On its arrival at Port Chalmers, the following report was published in the Otago Daily Times, 5 October 1874. It is an interesting insight into travel conditions in general, but also has incidents particular to this voyage on which the Kissell's sailed to their new life in the Colony.

Otago Daily Times 5 October 1874


The seasonable change that distinguished the weather of yesterday from that of the past week was, we re very sure, no more welcome to the folks on shore than to the unfortunate immigrants who had so long been cooped up on board the Christian McAusland within tantalising distance of the shore. The change was the signal for their release from the dreary position the ship had occupied at the Heads from last Tuesday evening. She was towed in by the Geelong, and having a good bill of health, was brought well up the harbour, and anchored off Carey's Bay. As soon as practicable after the arrival of the 10 a.m. Train from Dunedin, she was boarded by Mr. Colin Allan, Immigration Commissioner; Dr Drysdale, Medical Member of the Commission, and the Customs and Health officers. Captain Duncan, who by the way, is no stranger to the Port, having been there about two and a half years ago in command of the Maria, received his visitors with all courtesy, and both Dr Eadson, the surgeon superintendent in charge, and himself gave a very satisfactory account of those they had in charge. Considered from a sanitary point of view the passage had been fortunate on the whole. No infectious disease of a serious nature had broken out, but some of the children had been affected by varicella and whooping cough, and whilst the deaths from the latter complaint were three, there remained on the convalescent list fourteen children, and one child had discovered symptoms of varicella (chicken pox) that morning, but was on deck with the others and looked but little the worse of the attack. Seven deaths had occurred amongst the children, of these the first was in the case of Harry Oak, aged three months who died of want of maternal nourishment on July 13. On August 20th, Elizabeth George, aged eleven months died of dentition diarrhoea. Then a long interval of immunity from mortality ensued until the 24th. Sept., on which day three children died of whooping cough and one of dropsy their names and ages being John P. Symons, twenty-two months; Harriet A. Osborne, seventeen months; Frank Shuffill, seventeen months; and D. J. Scofield, ages two years and seven months, of dropsy. On the per contra side of this account three births appeared, one of them however, in the case of Mrs E. Osborne, September 26th, being premature. The other related to Mrs Mitchell, who was confined of a girl on the 15th September; and Mrs Forbes, also of a girl, on the 26th September. Mrs Mitchell's was a bad case - puerperal fever and convulsions having supervened,. Her recovery was very doubtful for some time, but she eventually rallied. Whilst upon sanitary matters, we may remark that two cases of insanity - one very decided, the other somewhat incipient - had appeared in two of the passengers. The first was that of a young woman named Margaret Anne Thompson, aged 22, who, a few days after the ship left London, was found to be downright insane. She attempted to jump overboard, and was restrained by the Captain at considerable risk, as she turned upon him like a tigress. She was placed in close confinement for a time, but during the remainder of the passage was permitted to go at large under close surveillance. The condition of this unfortunate young woman appeared to be quite normal when she joined the ship, but it afterwards transpired, through her sister, who also emigrated, that she had been more or less singular all her life, and never succeeded in retaining a situation for longer than two or three weeks. She also whilst at the Emigration Barracks gave way to violent conduct, that might have been construed into amounting to aberration of intellect. She was however "passed," and permitted to bestow herself upon the colony. The other case mentioned had reference to one of the married men, who, from what we could gather about him, led to the inference that he was but slightly crazed. That he was not quite sound was, however, evident, and hence his decided unfitness for colonising purposes. The Colony is quite capable of raising its own fools and has produced a tolerably fair crop already. With these two exceptions, we can pronounce favourably of the Christian McAusland's immigrants. They all - married people, single women and single men - appear to be healthy, strong and respectable. Their demeanour was quiet and unassuming, and not the slightest taint of rowdyism is perceptible amongst the single men. Captain Duncan was loud in their praise. They had given no trouble whatever, and their behaviour whilst the ship was detained at the Heads, was marked by exemplary patience. We are, as a rule, inclined to regard the condition of the compartments of an immigrant ship as the reflex of the character of those who occupy them. A clean ship constitutes an excellent testimonial, and we were therefore highly gratified to note the extreme cleanness and neatness of the compartments of the Christian McAusland. The married people were berthed on the block system, and had plenty of space and ventilation, but too little privacy. Both the single women and single men had excellent quarters; the former were very highly spoken of by Mrs Thomson, the Matron. The ship had been well prepared for the reception of immigrants, the offices were abundantly sufficient, and a fresh water condenser, by Chaplin, was quite a prodigy in its way, the engineer affirming that it had condensed at the rate of 1000 gallons a day. The immigrants comprised 183 males and 170 females equal to 283 ½ statute adults. They are classified as follows:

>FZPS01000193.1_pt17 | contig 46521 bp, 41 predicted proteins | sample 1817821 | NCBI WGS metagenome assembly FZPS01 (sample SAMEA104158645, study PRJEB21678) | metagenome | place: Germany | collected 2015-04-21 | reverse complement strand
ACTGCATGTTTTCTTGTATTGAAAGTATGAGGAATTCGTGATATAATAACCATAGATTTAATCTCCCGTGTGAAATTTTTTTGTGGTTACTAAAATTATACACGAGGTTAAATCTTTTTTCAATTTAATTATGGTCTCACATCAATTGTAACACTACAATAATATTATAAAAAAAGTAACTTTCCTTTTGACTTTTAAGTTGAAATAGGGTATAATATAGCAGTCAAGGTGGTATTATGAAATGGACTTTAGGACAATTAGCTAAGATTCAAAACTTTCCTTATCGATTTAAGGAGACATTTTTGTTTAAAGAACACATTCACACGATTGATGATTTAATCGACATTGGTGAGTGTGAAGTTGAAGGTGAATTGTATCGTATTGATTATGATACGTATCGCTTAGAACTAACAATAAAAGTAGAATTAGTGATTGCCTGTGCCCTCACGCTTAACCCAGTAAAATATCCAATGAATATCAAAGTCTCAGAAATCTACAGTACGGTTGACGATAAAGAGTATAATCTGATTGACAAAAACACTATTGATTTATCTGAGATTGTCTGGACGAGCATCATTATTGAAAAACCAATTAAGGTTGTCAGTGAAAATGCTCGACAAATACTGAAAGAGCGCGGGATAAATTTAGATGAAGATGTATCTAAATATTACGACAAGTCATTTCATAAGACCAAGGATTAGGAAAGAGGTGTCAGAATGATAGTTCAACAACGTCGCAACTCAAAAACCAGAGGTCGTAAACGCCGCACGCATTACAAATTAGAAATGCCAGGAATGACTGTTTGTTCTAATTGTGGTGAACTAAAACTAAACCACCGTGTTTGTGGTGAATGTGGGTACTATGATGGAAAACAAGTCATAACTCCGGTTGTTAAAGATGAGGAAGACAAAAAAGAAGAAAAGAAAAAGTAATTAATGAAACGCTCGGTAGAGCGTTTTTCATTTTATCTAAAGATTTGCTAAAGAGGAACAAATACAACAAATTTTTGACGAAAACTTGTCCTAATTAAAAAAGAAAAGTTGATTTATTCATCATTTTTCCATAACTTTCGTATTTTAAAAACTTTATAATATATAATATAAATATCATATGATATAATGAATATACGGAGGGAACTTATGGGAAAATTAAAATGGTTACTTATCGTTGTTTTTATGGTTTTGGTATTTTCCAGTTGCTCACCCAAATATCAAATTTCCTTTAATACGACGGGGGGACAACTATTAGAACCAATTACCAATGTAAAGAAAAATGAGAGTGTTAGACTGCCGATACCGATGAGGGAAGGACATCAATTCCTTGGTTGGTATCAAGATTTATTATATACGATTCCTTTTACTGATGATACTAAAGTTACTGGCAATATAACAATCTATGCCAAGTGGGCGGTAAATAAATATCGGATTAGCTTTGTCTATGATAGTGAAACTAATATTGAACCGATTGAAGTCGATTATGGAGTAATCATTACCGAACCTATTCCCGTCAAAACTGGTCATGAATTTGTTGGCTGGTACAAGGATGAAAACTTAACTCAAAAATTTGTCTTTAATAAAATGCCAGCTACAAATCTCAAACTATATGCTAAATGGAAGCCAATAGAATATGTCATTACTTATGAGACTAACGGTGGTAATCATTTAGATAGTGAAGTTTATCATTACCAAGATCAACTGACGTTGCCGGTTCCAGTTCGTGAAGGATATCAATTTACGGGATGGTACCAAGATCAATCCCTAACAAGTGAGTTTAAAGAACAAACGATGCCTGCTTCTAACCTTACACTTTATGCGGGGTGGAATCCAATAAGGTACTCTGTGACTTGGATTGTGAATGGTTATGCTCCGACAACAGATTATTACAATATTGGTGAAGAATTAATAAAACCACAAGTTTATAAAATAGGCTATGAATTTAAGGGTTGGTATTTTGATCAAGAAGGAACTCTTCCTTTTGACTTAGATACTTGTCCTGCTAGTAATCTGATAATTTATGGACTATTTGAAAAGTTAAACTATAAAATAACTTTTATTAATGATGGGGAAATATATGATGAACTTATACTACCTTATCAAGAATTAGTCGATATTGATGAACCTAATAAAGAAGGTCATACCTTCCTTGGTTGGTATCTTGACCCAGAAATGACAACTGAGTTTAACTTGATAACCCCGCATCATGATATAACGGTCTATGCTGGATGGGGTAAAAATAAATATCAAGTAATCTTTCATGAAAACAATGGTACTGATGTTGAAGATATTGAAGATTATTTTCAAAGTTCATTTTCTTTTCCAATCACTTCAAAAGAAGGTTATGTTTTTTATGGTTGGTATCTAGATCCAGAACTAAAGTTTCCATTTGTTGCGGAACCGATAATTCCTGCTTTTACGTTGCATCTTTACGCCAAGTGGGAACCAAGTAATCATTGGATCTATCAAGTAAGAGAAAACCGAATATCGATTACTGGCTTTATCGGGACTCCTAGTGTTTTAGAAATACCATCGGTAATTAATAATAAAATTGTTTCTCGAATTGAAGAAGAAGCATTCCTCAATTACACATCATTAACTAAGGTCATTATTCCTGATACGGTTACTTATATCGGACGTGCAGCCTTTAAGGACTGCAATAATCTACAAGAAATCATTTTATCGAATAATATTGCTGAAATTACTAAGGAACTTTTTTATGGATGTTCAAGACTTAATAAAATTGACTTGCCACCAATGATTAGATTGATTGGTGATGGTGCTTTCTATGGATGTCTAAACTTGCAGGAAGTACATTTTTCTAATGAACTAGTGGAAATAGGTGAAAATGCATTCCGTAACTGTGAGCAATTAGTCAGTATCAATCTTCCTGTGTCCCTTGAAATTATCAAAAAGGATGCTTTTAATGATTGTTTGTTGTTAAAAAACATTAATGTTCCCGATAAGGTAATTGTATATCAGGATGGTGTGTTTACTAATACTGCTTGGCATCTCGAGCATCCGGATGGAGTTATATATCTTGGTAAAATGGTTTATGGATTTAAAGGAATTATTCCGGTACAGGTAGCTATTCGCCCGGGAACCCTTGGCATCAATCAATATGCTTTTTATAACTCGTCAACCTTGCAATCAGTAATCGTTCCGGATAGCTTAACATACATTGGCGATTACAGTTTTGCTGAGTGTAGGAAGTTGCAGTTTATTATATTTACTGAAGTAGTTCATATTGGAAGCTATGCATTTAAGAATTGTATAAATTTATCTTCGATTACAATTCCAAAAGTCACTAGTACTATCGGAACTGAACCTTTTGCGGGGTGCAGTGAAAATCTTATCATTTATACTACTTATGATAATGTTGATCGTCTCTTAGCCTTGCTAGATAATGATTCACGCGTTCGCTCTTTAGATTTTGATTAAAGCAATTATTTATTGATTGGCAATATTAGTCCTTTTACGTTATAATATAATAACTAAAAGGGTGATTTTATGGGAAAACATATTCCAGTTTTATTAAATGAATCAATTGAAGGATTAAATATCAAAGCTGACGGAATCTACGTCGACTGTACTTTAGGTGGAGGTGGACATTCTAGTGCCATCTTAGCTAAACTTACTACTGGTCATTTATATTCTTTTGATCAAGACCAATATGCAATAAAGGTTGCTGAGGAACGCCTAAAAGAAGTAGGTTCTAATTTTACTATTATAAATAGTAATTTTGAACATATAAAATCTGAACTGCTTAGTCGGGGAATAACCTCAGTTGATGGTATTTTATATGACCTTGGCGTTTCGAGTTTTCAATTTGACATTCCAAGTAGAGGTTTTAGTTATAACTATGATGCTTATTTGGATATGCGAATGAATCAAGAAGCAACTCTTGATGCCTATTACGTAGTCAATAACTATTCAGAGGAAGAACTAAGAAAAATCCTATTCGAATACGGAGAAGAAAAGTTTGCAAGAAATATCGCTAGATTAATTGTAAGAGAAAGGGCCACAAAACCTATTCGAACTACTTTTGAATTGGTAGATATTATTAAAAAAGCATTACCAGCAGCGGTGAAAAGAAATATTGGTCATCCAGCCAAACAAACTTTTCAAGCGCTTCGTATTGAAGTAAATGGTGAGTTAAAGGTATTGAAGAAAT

62 married couples, 41 single women, 66 single men, and 112 children. Of the latter, 17 are infants - viz. 8 males and 9 females. Arranged according to their nationalities, the immigrants stand as follows: English 128 males, 112 females; Scotch, 20 males, 20 females; Irish, 27 males, 31 females;  foreigners, 8 males, 7 females. So much for the immigrants. Of the ship herself, we may observe that we are delighted to welcome the well-known Christian McAusland, one of the finest of the vessels constituting Messrs. P.  Henderson and Cos. Fleet. She has had a hurried time of it since she left here at the beginning of the year, her stay in London not exceeding 21 days. In that short time she discharged, loaded and made ready for her living freight. Captain Tilly her old commander, left her to take charge of the Invercargill, one of the Albion Company's new vessels, now on her way out here, was and succeeded by Captain Duncan. Reckoning her passage from port to port the ship has made the poor time of 98 days, but from land to land she did well, the run being made in 83 days. She was humbugged by head winds in the English Channel for six days, and has been detained outside this Port since yesterday week by the prevailing bad weather. The passage was not without its incidents. On the 2nd of August, the ship then being on the Line, a serious disturbance, amounting in fact to mutiny, occurred. It appears that four of the seamen, named respectively Andrew McKenzie, James Murphy, John McCarthy, and Claude Mann, persisted, contrary to orders, in introducing the senseless and disgusting mummeries that used to be practised when a ship crossed the Equator outward bound. The four men fantastically attired, came aft, and when ordered to go forward by Mr Strachan, the chief officer, roundly abused and then fell upon him. What we are now stating is the gist of an entry in the captain's official log. Hearing the noise, the captain rushed on deck, and seeing his officer down and two men on top of him, he pulled one of them off, and received in return a blow in the face. A serious fracas then ensued, the men using vile language and threatening to knife the captain, and avowing that they did not care for captain, doctor or the Government. Murphy and McCarthy were the worst of the four, and seeming inclined to proceed to extremities, the chief officer rushed to his cabin and procured a revolver, and then threatened to shoot the first man who attempted to use a knife. His determined attitude produced the desired effect, and the men presently went forward and quiet was restored, but not before a number of the passengers had assembled to take the side of law and order. Death carried off two of the crew during the passage. The first to meet his fate was an A.B. Named John Walterston, who, whist helping to stow the main royal at midnight lost his hold and fell overboard, striking the main rail as he fell. This happened on the 18th of August, Lat. 45 S., Long. 21.15W., blowing a strong breeze at the time, and the ship going 13 knots. The poor fellow was never seen again. The second death was that of James Day, the boatswain of the ship, and he succumbed to an attack of pneumonia on August 20th, aged 44 years. The ship commenced her passage on June 28th, and worked down Channel against a fresh westerly breeze; passed the Lizard on the 4th, and took a final departure from Scilly the same night. Next day the breeze went into the eastward, and held there moderate, gradually merging into the N.E. Trade until the Cape de Verde Islands were breasted. There it gave out on the 20th July, and was followed by some days of doldrum weather. On the 2nd August the Line was crossed in long. 20 W., and in 1 deg south the S.E. Trade met the ship, and stuck to her until she reached 22 south on the 11th. It was a poor Trade, hanging much to the southward. Thence the passage may be briefly summed up. Variable unsettled weather prevailed, being cold, while the ship ran her easting down between 47 S. And 49 S., with frequent and heavy snow storms. Winds were likewise variable and unsatisfactory. Of steady Westerlies there were none, and the ship seldom made 24 hours steady consecutive running. She crossed the meridian of Greenwich on the 22nd August, the meridian of the Cape on the 26th August, and the meridian of the Lenwin on the 15th September. At 11 p.m. On the 25th September land was sighted at the Snares, and then exceedingly thick foggy S.E. Weather came on. The coast was, however rundown, and sight of Taiaroa Head obtained on the evening of the 27th, but as it was still thick and easterly, the ship was kept off the land and dodged about until last Tuesday evening, and then ran in and anchored after Pilot Kelly had boarded her. How she was kept there by S.W. Weather and the want of an efficient steam tug to do the work of the Port we have already narrated, as also her ultimate arrival inside. We understand that the immigrants she brings will be landed to-day.